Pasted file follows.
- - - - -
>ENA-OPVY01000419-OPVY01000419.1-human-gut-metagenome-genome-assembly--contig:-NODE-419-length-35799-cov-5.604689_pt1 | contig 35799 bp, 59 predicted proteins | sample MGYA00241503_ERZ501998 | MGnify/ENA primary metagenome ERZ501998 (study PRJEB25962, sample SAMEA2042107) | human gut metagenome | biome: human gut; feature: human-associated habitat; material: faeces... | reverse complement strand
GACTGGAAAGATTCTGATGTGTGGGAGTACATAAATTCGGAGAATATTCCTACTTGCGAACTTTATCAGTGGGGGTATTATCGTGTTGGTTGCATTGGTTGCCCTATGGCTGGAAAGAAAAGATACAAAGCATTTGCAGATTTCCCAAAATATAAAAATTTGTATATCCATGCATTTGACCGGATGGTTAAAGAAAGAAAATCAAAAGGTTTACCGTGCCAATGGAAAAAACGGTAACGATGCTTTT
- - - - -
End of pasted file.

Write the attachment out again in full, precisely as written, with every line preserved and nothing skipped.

>ENA-OPVY01000419-OPVY01000419.1-human-gut-metagenome-genome-assembly--contig:-NODE-419-length-35799-cov-5.604689_pt1 | contig 35799 bp, 59 predicted proteins | sample MGYA00241503_ERZ501998 | MGnify/ENA primary metagenome ERZ501998 (study PRJEB25962, sample SAMEA2042107) | human gut metagenome | biome: human gut; feature: human-associated habitat; material: faeces... | reverse complement strand
GACTGGAAAGATTCTGATGTGTGGGAGTACATAAATTCGGAGAATATTCCTACTTGCGAACTTTATCAGTGGGGGTATTATCGTGTTGGTTGCATTGGTTGCCCTATGGCTGGAAAGAAAAGATACAAAGCATTTGCAGATTTCCCAAAATATAAAAATTTGTATATCCATGCATTTGACCGGATGGTTAAAGAAAGAAAATCAAAAGGTTTACCGTGCCAATGGAAAAAACGGTAACGATGCTTTT